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Unheard of, Heretofore Useless Economic Indicator Nudges Forward, Possibly Signaling Change

Posted August 3, 2009

Wall Street and European markets responded favorably this morning when an obscure indicator has increased by 300ths of one percent. The US Government Bureau of Standards, Weights and Measures announced that this previously neglected data point could potentially show signs of an economic uptick, although at this point the available data should not be taken to mean growth or contraction in any direction.

The indicator is called the net s-cart mass, and it refers to the net weight of empty shopping carts available in the nation's supermarkets and big box stores. Economists have long discussed whether empty shopping carts have any real connection to the actual economy, and the underlying research suggests that it is when these empty shopping carts are not actually empty, that is contain residual detritus from the shopping experience, i.e. discarded shopping lists, trash, etc that has a real potential impact, although no researchers up until this point have been willing to guess whether the somewhat soiled shopping carts indicate economic growth, contraction, or moral hazard. Liberal economists report that clean shopping carts suggest that shopping lists are being reused, so the economy is improving to a degree that normal folks can worry about the environment, while conservative economists argue that abandoned shopping lists and other cart trash are a sign of a people with no sense of personal or public hygiene, meaning that cluttered carts indicate a downward economic spiral.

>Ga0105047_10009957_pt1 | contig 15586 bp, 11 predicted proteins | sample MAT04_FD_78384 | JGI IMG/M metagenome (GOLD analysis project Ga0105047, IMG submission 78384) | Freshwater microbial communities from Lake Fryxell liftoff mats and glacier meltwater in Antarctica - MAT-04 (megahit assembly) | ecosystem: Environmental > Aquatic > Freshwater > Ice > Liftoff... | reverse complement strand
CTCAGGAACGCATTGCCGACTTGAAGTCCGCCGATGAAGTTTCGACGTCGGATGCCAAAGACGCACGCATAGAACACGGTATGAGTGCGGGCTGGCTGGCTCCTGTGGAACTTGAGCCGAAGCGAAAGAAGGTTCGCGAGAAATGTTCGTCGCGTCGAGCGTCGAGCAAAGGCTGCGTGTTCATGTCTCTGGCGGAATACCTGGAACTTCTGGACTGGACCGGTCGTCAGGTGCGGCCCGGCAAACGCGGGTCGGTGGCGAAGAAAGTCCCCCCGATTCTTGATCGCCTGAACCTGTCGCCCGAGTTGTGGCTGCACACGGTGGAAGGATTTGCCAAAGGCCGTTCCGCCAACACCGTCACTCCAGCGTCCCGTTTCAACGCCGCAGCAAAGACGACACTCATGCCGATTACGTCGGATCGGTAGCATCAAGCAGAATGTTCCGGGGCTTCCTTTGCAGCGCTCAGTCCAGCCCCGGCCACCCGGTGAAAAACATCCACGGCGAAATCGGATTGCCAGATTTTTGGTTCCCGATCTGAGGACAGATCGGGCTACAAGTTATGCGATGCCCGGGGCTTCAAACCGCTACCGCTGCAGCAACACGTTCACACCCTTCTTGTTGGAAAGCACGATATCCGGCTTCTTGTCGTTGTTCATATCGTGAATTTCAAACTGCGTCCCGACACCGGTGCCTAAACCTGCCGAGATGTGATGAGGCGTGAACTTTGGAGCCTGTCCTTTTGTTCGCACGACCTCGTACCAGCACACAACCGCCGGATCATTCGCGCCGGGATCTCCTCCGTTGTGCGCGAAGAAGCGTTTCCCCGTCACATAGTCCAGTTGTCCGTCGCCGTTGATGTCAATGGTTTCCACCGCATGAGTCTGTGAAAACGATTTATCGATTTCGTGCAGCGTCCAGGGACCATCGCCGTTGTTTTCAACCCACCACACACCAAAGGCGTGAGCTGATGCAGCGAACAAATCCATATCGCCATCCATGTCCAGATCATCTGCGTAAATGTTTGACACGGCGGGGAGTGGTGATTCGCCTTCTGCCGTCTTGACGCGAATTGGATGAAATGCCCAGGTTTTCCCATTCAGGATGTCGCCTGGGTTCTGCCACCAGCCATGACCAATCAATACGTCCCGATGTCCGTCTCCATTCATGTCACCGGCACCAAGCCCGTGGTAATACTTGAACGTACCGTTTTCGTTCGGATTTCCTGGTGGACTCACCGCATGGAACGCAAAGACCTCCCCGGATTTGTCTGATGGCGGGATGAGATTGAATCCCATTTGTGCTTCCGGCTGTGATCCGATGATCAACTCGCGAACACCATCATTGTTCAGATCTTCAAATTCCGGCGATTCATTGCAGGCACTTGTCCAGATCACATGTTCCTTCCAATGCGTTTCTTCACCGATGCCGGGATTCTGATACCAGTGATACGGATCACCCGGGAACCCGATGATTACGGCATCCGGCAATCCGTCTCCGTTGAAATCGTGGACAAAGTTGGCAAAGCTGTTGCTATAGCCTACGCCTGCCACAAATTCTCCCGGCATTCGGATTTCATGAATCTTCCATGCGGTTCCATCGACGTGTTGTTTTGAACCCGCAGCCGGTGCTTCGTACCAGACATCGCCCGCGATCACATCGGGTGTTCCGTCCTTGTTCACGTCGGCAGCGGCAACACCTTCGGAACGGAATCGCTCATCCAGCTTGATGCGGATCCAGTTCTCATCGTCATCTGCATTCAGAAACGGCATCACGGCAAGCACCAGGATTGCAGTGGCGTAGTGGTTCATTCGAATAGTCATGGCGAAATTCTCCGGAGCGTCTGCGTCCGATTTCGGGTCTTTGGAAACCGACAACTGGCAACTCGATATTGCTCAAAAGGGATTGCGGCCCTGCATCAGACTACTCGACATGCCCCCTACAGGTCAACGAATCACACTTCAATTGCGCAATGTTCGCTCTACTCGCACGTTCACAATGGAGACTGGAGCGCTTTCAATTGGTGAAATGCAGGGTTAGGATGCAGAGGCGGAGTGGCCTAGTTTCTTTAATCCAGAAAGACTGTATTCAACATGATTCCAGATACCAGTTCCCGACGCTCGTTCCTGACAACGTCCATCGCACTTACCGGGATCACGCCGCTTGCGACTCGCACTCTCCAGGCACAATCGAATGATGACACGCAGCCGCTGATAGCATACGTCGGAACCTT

The Obama economic team has responded that they are cautiously non-plussed. The indicator points to an economy that may be starting to improve, but only when net s-cart mass is plotted against housing starts and the number of empty nail bins at the Home Depot.

CORRECTION
The Bureau of Standards, Weights and Measures would like to announce that said indicator referenced in the above article was in fact completely made up by our kid, who was doing some undergrad econ homework while visiting us over the weekend and was attempting to come up with a "fudge factor" for why her answer did not square with the key in the back of the book. Our apologies.

 

 

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